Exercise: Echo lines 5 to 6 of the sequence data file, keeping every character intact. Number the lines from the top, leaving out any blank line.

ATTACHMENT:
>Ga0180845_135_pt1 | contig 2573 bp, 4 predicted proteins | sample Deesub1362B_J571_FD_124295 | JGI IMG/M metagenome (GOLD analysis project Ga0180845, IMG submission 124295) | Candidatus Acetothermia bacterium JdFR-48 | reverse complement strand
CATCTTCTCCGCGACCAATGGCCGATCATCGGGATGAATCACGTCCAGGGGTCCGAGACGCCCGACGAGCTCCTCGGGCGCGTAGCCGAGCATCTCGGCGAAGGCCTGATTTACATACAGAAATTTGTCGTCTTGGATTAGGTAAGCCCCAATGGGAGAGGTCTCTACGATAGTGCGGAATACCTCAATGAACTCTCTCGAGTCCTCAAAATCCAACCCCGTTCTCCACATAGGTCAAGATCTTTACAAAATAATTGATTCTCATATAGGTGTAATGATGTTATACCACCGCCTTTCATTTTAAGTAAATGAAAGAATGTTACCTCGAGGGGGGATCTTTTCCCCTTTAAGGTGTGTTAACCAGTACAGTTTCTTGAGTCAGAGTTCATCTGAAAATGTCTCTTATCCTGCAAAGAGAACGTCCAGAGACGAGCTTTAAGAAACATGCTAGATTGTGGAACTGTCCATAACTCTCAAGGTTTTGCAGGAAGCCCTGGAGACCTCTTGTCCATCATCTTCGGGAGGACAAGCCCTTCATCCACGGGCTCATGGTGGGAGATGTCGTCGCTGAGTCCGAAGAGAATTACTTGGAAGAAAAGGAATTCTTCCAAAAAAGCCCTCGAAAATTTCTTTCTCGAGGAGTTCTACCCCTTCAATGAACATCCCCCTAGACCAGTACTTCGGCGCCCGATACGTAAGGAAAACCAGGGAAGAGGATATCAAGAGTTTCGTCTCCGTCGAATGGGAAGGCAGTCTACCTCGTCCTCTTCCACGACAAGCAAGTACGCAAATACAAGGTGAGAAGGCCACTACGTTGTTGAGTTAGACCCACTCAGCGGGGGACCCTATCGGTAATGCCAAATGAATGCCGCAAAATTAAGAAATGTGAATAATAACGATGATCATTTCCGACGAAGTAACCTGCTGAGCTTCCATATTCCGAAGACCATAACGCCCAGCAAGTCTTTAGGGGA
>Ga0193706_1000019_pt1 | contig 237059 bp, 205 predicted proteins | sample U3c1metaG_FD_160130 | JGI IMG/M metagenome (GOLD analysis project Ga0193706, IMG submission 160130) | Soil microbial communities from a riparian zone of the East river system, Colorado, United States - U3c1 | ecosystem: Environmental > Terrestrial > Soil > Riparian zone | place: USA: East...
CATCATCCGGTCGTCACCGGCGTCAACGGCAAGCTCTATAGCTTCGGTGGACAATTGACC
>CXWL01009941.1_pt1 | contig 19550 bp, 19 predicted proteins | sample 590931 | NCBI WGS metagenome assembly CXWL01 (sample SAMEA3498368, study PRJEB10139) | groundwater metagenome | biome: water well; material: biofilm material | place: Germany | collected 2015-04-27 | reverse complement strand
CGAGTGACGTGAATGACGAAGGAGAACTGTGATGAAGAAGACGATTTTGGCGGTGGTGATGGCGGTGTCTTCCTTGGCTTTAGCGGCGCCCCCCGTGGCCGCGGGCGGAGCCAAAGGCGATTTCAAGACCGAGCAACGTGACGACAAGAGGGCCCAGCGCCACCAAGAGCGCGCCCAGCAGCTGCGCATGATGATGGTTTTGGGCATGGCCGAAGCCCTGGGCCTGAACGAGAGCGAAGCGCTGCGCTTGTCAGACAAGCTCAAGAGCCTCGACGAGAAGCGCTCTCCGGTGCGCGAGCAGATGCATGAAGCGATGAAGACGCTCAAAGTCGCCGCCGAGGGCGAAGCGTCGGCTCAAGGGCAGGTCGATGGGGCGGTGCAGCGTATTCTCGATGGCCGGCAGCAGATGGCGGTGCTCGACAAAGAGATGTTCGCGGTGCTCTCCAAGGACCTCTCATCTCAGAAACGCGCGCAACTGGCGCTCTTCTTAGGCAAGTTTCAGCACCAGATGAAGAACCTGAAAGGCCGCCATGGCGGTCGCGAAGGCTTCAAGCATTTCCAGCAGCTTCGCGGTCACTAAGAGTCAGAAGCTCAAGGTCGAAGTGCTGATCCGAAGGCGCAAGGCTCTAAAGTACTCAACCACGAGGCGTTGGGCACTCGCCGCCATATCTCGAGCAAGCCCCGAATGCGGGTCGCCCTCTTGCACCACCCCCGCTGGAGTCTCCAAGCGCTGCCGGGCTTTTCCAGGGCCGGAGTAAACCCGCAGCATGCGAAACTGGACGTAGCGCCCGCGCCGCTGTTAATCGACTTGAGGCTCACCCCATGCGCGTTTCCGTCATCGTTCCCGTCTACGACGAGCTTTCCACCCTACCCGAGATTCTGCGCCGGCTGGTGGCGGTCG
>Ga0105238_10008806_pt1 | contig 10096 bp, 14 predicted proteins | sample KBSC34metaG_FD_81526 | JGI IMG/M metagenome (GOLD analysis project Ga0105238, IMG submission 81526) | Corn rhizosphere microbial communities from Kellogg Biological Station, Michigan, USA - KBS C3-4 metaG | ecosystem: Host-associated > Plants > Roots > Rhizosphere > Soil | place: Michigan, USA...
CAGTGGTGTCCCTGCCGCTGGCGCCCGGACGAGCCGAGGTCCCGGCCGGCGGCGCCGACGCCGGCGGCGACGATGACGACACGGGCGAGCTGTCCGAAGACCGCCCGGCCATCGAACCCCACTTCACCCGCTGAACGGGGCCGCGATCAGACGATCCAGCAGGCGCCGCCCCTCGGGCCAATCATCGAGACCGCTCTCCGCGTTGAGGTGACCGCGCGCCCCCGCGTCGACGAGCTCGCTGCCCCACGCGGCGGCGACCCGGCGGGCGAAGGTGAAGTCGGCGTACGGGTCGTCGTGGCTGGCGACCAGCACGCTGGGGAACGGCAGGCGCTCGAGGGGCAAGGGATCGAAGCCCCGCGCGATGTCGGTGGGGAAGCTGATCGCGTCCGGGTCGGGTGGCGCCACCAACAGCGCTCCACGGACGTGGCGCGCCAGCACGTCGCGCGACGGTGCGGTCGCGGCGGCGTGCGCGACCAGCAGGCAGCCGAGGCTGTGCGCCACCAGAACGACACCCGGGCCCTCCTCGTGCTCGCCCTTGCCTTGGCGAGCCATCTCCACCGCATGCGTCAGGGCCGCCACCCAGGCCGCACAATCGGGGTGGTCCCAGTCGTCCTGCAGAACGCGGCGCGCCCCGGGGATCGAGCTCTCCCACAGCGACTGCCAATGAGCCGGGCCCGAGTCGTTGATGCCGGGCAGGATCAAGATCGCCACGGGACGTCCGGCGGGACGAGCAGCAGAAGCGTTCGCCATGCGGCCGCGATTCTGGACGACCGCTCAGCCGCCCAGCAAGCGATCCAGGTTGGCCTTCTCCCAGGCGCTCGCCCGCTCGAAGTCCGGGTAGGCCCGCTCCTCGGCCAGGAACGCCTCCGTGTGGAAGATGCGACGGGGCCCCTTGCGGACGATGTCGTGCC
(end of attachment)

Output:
>CXWL01009941.1_pt1 | contig 19550 bp, 19 predicted proteins | sample 590931 | NCBI WGS metagenome assembly CXWL01 (sample SAMEA3498368, study PRJEB10139) | groundwater metagenome | biome: water well; material: biofilm material | place: Germany | collected 2015-04-27 | reverse complement strand
CGAGTGACGTGAATGACGAAGGAGAACTGTGATGAAGAAGACGATTTTGGCGGTGGTGATGGCGGTGTCTTCCTTGGCTTTAGCGGCGCCCCCCGTGGCCGCGGGCGGAGCCAAAGGCGATTTCAAGACCGAGCAACGTGACGACAAGAGGGCCCAGCGCCACCAAGAGCGCGCCCAGCAGCTGCGCATGATGATGGTTTTGGGCATGGCCGAAGCCCTGGGCCTGAACGAGAGCGAAGCGCTGCGCTTGTCAGACAAGCTCAAGAGCCTCGACGAGAAGCGCTCTCCGGTGCGCGAGCAGATGCATGAAGCGATGAAGACGCTCAAAGTCGCCGCCGAGGGCGAAGCGTCGGCTCAAGGGCAGGTCGATGGGGCGGTGCAGCGTATTCTCGATGGCCGGCAGCAGATGGCGGTGCTCGACAAAGAGATGTTCGCGGTGCTCTCCAAGGACCTCTCATCTCAGAAACGCGCGCAACTGGCGCTCTTCTTAGGCAAGTTTCAGCACCAGATGAAGAACCTGAAAGGCCGCCATGGCGGTCGCGAAGGCTTCAAGCATTTCCAGCAGCTTCGCGGTCACTAAGAGTCAGAAGCTCAAGGTCGAAGTGCTGATCCGAAGGCGCAAGGCTCTAAAGTACTCAACCACGAGGCGTTGGGCACTCGCCGCCATATCTCGAGCAAGCCCCGAATGCGGGTCGCCCTCTTGCACCACCCCCGCTGGAGTCTCCAAGCGCTGCCGGGCTTTTCCAGGGCCGGAGTAAACCCGCAGCATGCGAAACTGGACGTAGCGCCCGCGCCGCTGTTAATCGACTTGAGGCTCACCCCATGCGCGTTTCCGTCATCGTTCCCGTCTACGACGAGCTTTCCACCCTACCCGAGATTCTGCGCCGGCTGGTGGCGGTCG